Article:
The first time was exciting, thrilling, scary, interesting, strange, intense. It was ecstasy. The first time was two years ago. In London, I was sensitive to every sight and every touch. I admired the well-dressed Londoners crowding in the Tube. I noticed the landmark London red found on the iconic double decker buses, telephone booths, and mailboxes. I experimented with European poisons from sweet hard cider to burning absinthe. I partied hours into the grudgy streets of Shoreditch, dancing into the night until 6am.
Last night I felt that London rush revitalizing my body when I screamed for Macklemore and Ryan Lewis at the O2 Brixton Academy. It was completely unbelievable. I’m typically not a fan of rap music, but Macklemore’s music has so much soul into it – and I’m not just saying that because he’s been reaching the radio’s top 40 list.
Thirty minutes into the concert Macklemore spoke about his journey on getting clean from drugs and alcohol since 2008. Before entering rehab, he spent his days, “playing video games, jacking off, and sleeping.” Unlike most rappers, he explained, drugs and alcohol blocked his creative juices. After telling his touching story, he performed “Starting Over,” the first song he wrote out of rehab. Listen to it. Now five years later, here he is performing in one of the trendiest venues in London.
Macklemore was experiencing his first time in London. This was the first stop on his European tour. And like me two years ago, he felt London’s ecstasy for the first time.
I wish I could feel that way again. It’s not my first time in London anymore. Earlier that evening, my friend and I stopped by our favorite pub outside the Angel Tube Station and grabbed some burgers and beers. Two years ago, you could find us here every Thursday night sipping on 2-for-1 cocktails flirting away with young British locals.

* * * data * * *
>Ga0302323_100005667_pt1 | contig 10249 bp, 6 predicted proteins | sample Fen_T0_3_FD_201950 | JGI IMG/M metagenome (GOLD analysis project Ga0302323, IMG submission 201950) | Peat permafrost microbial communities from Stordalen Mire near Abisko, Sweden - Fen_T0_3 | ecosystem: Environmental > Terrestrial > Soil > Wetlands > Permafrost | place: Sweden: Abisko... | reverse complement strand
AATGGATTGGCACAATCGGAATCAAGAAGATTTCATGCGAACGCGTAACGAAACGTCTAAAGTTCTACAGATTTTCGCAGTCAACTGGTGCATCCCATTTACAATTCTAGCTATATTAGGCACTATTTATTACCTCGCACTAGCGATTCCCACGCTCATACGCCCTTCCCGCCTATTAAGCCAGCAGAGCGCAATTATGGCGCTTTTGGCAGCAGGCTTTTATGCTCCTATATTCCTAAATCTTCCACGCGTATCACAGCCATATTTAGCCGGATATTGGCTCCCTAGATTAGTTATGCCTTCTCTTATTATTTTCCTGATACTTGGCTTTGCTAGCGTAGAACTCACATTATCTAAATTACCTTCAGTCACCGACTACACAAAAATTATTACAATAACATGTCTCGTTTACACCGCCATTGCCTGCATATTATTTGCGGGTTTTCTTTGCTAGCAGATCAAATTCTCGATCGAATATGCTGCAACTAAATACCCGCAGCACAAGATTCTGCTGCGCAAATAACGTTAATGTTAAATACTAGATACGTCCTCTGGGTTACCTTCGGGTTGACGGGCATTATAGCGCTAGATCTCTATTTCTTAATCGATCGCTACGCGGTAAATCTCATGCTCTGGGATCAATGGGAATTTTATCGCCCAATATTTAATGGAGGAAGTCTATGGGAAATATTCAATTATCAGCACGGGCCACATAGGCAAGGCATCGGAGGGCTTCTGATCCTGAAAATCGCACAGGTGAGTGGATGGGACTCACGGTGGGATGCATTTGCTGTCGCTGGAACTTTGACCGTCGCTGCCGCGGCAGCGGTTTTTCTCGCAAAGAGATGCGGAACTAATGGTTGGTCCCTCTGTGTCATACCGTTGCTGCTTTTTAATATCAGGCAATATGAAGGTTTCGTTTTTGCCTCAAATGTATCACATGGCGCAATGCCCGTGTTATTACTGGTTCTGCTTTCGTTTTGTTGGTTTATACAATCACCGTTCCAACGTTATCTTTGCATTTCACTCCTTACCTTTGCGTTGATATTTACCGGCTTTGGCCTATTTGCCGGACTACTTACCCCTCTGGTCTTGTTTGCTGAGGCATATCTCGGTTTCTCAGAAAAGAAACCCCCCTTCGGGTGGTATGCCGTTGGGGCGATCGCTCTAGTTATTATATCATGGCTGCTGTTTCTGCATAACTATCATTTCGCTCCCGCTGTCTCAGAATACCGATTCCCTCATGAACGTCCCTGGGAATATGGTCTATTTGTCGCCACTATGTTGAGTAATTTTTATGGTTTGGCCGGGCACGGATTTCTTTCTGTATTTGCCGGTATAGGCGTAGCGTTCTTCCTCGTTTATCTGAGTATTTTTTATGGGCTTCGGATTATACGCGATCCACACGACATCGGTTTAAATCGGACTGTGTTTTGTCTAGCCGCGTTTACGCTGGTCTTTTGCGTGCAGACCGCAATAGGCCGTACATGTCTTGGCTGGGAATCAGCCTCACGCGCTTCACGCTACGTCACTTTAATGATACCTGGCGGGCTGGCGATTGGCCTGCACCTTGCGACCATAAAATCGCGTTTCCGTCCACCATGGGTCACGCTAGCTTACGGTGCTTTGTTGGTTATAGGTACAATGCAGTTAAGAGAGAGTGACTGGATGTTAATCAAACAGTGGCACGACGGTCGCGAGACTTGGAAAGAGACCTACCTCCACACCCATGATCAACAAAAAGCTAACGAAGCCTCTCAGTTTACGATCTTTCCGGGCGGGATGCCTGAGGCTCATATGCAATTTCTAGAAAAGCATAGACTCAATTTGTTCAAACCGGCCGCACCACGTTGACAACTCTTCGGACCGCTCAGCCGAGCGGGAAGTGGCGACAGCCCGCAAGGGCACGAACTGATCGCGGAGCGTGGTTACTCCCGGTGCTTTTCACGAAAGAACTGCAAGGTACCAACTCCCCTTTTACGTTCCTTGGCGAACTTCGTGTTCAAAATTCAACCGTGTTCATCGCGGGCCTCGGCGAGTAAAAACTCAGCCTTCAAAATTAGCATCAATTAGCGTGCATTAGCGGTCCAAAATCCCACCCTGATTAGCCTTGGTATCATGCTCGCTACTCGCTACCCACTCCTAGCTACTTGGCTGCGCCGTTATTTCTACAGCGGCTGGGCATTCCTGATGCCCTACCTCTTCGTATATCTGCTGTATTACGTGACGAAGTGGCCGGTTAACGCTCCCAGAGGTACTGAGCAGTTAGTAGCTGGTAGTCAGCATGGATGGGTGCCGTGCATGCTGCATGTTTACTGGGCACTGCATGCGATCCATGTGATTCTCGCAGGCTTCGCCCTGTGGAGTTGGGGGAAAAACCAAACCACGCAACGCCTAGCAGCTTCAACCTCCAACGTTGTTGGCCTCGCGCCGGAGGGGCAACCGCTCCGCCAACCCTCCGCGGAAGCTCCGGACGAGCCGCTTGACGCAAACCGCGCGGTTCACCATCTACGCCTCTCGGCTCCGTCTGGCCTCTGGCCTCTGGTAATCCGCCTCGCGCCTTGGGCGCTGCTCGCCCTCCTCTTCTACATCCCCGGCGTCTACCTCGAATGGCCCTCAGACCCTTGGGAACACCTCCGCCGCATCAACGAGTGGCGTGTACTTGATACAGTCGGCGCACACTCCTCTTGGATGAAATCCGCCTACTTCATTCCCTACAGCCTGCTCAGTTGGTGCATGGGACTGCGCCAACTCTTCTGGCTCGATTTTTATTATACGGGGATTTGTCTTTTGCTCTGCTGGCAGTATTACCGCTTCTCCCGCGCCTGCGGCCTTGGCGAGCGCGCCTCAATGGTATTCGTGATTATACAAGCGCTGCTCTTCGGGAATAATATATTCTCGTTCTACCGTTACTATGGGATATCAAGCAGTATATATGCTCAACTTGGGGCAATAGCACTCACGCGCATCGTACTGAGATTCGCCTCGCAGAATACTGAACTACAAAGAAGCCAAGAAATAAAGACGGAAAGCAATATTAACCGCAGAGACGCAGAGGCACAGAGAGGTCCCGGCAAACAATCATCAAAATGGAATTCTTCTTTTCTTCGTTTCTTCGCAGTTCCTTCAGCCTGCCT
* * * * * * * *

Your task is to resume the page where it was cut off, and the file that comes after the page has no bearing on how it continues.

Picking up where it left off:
“It doesn’t feel the same,” I said. “It’s like we’re back in school. Only we’re not in Philly, we’re in London.” She nodded in agreement. We didn’t have the urge to see Big Ben anymore or take photos in the phone booths or gawk at the Buckingham Palace. At first I thought living in London again would be like living in a big city back home, where I’ll have good times, but not life changing times.
But I was wrong. Sure it won’t be the same. I won’t want to do the same things. But I still feel that London spirit pumping. It’s not exactly the same — it’s a sensation not of novelty, but of intimacy. At the Macklemore concert I realized there is so much of London I haven’t seen. So much of London that is left undiscovered. And many incredible places that even long-time Londoners haven’t been to. I’m lucky that I’m already past the touristy phase. I’ll have time to explore local bars and hidden gems and meet more people that call this city their home.
Squinting into the crowd, Macklemore screamed, “When I go back home and meet my good friend Snoop Dog, I want to be able to look him straight in the eye and say London was the fuckin’ craziest crowd in Europe. Let me hear you London!” The crowd roared for what seemed to be endless. At that point it didn’t matter that I was an American student staying in London temporarily. We were all of London. I am London.
I wanted so bad to jump over second floor balcony to be on the ground reaching out to Macklemore. I wanted to make his first time in London as wonderful as mine.